Will this be on the test?
Why do we have to learn this?
When am I ever going to use this?
Many assume questions like these come from kids who are lazy and want to do the least they can to get by. You wish your students would take a longer view and not just cram for what is right in front of them.
However, these days, tests not only open or close doors to future prospects, but sadly–tests also determine student’s perceived worth to themselves and others. This faulty system has developed at the same time that data has started coming at us 24/7. Our brains have to function as a triage nurse in an emergency room—focusing on the most immediate threat. If we don’t find a way to weed out what is less-important—we get overwhelmed.
An overwhelmed brain does not process well. Without a way to filter, panic sets in. When our body senses crisis, it diverts energy from our learning to crisis management. When students appear to mentally check out, they may be overwhelmed by information overload.
Our capacity to take in data at a given time is not a sign of intelligence as much as it an indicator if we feel safe, well-rested, hydrated, nourished, and—most importantly—connected to other people.
When we are not operating under those optimal conditions, we have limited energy to capture the flow of information. Continuing to poor data into an overwhelmed brain is like overfilling a cup with water.
If you feel you must continue to overfill a cup, you have a few options.
A) Pretend the cup has no limits and continue pouring more into an already over-full cup.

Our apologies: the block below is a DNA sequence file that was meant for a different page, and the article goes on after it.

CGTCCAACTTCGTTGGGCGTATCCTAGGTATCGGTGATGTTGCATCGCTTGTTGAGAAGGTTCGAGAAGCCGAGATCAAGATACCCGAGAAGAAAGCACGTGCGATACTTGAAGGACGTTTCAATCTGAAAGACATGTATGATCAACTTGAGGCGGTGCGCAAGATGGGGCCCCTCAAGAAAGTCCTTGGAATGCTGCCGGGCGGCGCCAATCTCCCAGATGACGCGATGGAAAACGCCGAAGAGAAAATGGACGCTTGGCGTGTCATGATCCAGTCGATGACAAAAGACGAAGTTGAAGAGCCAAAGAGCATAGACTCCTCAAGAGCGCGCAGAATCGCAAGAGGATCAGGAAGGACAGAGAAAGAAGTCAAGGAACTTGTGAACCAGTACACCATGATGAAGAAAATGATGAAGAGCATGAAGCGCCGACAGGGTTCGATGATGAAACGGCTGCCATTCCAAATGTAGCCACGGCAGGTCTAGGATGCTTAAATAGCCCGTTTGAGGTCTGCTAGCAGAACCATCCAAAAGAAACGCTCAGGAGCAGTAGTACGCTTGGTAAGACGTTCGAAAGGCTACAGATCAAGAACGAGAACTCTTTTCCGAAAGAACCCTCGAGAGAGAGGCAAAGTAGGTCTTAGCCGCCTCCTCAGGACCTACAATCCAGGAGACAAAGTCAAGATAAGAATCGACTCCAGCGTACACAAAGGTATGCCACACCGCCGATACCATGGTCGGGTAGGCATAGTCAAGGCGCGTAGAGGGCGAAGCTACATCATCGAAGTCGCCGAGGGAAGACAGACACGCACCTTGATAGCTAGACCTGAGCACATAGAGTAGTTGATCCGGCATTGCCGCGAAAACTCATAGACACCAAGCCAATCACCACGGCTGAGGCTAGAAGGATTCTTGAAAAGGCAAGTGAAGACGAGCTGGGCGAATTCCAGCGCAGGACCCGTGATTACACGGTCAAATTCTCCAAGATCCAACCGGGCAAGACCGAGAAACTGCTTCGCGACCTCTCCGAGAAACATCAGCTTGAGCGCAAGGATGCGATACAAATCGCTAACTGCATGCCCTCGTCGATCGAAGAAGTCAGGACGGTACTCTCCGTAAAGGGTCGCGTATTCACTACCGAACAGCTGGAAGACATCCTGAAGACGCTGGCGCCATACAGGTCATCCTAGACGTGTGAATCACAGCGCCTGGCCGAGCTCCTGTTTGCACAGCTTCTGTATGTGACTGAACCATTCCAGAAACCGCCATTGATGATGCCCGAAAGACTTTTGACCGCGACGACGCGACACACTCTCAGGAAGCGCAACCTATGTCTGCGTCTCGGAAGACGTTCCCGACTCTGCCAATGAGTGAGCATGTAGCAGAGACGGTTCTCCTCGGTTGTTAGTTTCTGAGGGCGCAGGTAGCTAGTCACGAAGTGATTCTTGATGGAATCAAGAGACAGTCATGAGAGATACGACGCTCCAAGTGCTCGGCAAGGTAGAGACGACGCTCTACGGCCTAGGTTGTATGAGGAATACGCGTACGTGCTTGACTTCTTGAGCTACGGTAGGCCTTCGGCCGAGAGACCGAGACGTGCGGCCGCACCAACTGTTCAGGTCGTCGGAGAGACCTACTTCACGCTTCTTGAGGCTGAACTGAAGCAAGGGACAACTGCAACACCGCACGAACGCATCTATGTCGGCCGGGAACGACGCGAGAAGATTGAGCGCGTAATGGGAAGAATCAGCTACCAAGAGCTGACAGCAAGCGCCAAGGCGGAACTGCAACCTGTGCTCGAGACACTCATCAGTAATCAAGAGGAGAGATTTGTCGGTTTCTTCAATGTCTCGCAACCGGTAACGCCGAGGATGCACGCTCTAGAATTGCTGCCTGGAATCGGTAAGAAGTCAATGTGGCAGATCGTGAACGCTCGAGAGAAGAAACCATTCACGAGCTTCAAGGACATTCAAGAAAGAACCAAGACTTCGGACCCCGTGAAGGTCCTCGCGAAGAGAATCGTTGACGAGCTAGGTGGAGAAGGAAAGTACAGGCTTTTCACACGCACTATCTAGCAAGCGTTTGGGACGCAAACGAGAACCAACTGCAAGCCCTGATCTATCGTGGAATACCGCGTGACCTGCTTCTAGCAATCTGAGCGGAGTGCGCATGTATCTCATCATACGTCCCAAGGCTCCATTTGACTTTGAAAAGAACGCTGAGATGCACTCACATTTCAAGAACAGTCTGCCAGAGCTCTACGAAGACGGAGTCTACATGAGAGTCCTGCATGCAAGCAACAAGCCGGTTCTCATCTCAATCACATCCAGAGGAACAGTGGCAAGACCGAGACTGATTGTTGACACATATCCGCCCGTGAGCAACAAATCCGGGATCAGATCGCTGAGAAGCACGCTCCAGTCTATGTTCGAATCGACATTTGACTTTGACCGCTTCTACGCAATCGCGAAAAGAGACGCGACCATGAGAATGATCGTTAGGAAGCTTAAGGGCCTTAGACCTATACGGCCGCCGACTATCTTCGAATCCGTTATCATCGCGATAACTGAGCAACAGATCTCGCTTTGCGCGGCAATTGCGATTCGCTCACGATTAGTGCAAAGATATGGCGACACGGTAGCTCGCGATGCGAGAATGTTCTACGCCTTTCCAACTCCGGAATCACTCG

B) Get upset at the cup for having limited capacity.
C) Find a way to increase the capacity of the cup.
If you’re open to suggestions, I recommend option C.
Jesus had fantastic methods to help his listeners become more receptive to what he wanted to teach them. Chances are good you already have incorporated these to some degree, but it’s possible there is a margin for improvement.
1—Jesus Connected Relationally.
While anyone listening could learn from Jesus, those who he directly called or who’s homes he regularly visited were the ones Jesus had the deepest connection with. Because our brains are wired for (and by) human connection, we listen best to those we know care about us.
While you may not get to select your students, you can choose to connect with them. The best learning happens in loving relationships because that is where we feel safe.
Can you think of what else Jesus did when He was talking to people that helped them want to know what He would say next? Have you noticed what Jesus did instead of answering questions directly? What made his listeners curious? Do my three hints make it too obvious?
2—Jesus Asked Good Questions.
Study the questions Jesus asked His followers. Sometimes Jesus asked questions to find out what they knew (i.e.: Who do men say that I am?). But typically, he asked questions to reveal a person’s belief, actions, or worldview (i.e.: Who do YOU say that I am?).
The way we think about God, others, ourselves, and how life works are typically underlying assumptions. That means they are below even our conscious awareness until someone asks us in a way that brings those assumptions out into the open. Our worldview can’t change until we are aware of what it is we functionally believe.
Jesus’s questions got his listeners involved in the learning. Our brains connect with learning when we are problem-solving and those solutions are coming out of our own lips.
3—Jesus Told Stories.
Lost coins, lost sheep, lost sons—we ponder these and all the other parables of Jesus because stories get our attention, hold our attention, and help us understand and remember.
Donald Miller writes, “Story is the greatest weapon we have to combat noise because it organizes information in such a way that people are compelled to listen.”
When you talk, are others compelled to listen? How have stories helped you as a learner? How could stories organize the information you teach? What is the next step you could take to move towards becoming better at telling stories?
Jesus was masterful at connecting with others personally, asking thoughtful questions, and telling meaningful stories. What would it do for you and those you lead if you asked God to help you develop greater skill in one of these areas? Are you willing to ask now?